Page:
Messier 76 - The Little Dumbbell
Optics:   Ritchey–Chrétien 20" F/8.2 (4166mm FL) Processing:   PixInsight, Photoshop
Camera:   SBIG STXL-11000 with Adaptive Optics Date:   October 2022
11 Megapixel (4008 x 2672 16-bit sensor) Location:   Columbus, Texas
Exposure:   LRGB = 800:130:110:120 minutes Imager:   Kent E. Biggs
M76 (short for Messier 76) is also known as the Little Dumbbell Nebula due to its shape appearing similar to M27, The Dumbbell Nebula, when viewed visually through a telescope. M76 is a Planetary Nebula located in the direction of the constellation Perseus, the mythological Greek hero who slew Medusa the Gorgon. M76 also bears the names of NGC 650 and NGC 651 in the New General Catalog of Nebulae and Clusters of Stars, since it was originally thought to be two objects (one for each loop visible).

While M76 was cataloged as a Messier object by Charles Messier, it was actually discovered by French astronomer Pierre Mechain, who became good friends with Messier and discovered nearly a quarter of the objects in Messier’s catalog of over 100 early deep sky objects. Both astronomers were interested primarily in finding comets, so they cataloged objects such as M76 to avoid being mistaken as a comet.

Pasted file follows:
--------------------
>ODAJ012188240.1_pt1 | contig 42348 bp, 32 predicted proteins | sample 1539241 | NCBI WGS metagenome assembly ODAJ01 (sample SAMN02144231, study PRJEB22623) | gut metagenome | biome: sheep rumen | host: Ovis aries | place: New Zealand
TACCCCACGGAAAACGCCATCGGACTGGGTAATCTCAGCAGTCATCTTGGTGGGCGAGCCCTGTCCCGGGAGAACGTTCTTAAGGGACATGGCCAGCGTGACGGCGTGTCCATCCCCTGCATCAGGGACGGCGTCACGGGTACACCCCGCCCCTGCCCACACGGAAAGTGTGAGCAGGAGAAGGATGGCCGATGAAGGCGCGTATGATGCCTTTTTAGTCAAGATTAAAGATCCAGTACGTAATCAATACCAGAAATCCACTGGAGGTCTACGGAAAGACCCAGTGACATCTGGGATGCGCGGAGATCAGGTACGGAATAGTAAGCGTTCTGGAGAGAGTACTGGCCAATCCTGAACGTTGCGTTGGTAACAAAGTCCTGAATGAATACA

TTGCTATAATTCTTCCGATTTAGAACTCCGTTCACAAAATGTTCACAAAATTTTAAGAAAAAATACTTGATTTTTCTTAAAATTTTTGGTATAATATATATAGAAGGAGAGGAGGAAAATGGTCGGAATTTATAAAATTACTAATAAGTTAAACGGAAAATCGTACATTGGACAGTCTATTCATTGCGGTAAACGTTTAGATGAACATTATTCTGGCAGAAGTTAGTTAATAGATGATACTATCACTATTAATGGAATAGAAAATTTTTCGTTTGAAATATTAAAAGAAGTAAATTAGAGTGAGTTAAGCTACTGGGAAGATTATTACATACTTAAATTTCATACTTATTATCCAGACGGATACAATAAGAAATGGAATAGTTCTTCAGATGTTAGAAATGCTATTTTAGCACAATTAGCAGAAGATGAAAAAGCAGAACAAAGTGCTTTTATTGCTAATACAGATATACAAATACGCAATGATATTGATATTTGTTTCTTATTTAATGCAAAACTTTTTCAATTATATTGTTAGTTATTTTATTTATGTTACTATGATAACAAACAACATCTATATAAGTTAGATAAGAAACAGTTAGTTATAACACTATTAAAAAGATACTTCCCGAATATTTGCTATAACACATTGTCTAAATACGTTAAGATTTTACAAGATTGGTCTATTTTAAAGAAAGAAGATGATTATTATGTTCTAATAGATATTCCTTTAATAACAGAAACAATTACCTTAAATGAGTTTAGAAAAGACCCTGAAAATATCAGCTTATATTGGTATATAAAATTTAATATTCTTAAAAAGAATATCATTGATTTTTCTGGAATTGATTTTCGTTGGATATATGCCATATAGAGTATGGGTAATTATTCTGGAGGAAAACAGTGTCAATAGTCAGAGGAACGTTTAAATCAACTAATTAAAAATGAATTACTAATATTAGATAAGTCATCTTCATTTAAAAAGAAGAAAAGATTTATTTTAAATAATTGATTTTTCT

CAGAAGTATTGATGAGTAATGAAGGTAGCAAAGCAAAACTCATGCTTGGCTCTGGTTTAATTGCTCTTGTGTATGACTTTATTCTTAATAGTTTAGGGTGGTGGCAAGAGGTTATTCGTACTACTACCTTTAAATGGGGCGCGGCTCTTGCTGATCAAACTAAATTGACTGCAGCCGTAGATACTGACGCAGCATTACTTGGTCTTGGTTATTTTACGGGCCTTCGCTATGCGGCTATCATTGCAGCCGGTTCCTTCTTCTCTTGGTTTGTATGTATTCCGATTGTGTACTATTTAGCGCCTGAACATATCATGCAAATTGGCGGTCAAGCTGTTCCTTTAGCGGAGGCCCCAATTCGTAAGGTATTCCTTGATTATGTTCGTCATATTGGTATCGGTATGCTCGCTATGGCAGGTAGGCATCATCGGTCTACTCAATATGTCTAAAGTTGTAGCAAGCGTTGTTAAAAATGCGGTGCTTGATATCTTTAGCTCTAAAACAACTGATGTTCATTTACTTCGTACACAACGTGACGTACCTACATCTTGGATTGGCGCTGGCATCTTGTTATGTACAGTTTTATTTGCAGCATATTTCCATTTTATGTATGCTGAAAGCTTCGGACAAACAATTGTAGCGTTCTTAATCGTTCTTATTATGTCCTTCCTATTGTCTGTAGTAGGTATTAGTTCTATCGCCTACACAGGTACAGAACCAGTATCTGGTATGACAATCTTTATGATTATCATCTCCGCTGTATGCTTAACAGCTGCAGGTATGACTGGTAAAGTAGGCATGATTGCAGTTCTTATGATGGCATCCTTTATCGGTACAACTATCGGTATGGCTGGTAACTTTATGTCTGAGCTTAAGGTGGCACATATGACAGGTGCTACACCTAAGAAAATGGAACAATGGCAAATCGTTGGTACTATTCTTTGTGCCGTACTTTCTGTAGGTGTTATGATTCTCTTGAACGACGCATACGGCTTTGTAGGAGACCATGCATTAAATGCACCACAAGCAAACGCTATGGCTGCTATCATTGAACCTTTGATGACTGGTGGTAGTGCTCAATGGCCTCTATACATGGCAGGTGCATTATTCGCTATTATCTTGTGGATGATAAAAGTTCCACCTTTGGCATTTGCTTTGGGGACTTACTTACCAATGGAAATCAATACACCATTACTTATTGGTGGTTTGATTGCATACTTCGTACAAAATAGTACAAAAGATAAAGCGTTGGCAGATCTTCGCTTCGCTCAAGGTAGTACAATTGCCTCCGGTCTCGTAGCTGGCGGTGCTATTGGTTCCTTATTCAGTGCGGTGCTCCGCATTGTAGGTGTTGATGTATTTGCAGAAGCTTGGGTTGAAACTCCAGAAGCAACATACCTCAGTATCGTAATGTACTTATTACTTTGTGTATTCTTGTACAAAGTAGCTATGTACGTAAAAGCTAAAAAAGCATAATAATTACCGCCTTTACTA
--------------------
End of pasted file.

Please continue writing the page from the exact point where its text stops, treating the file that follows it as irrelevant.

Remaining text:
This image shows material ejected by its central star as it approaches its death. M76 is somewhat unique in that it is a great example of a reasonably bright planetary nebula that is bipolar, meaning it has not just one but two stars which have and continue to eject large amounts of material, leaving neutron or white dwarf stars behind as visible in both the image and the enlarged inset*. The brightest central star visible, HD 10346, is about star magnitude 16 or about 10 thousand times fainter than the faintest star visible with the human eye!

M76 is only about 2500 light years away, thereby it is about 1.25 light years across at its visual widest. Based on my calculation of angle between the two visible central stars of 1.44 arc seconds (or 0.0004 degrees), the distance between the two stars is 100 billion miles or about 6 light days! That is about 30 times the distance to Pluto!  Over the next few thousands of years, the nebula will continue to expand until it dissipates into deep space; its central stars will likewise fade over time.

*Using a mouse, hover over the images above and below for annotations, insets, and enlargements. The image below compares M76 to its namesake big brother, M27, The Dumbbell Nebula!  This hover feature may be unavailable on smart phones.
M76 and M27 Compared and Zoomed In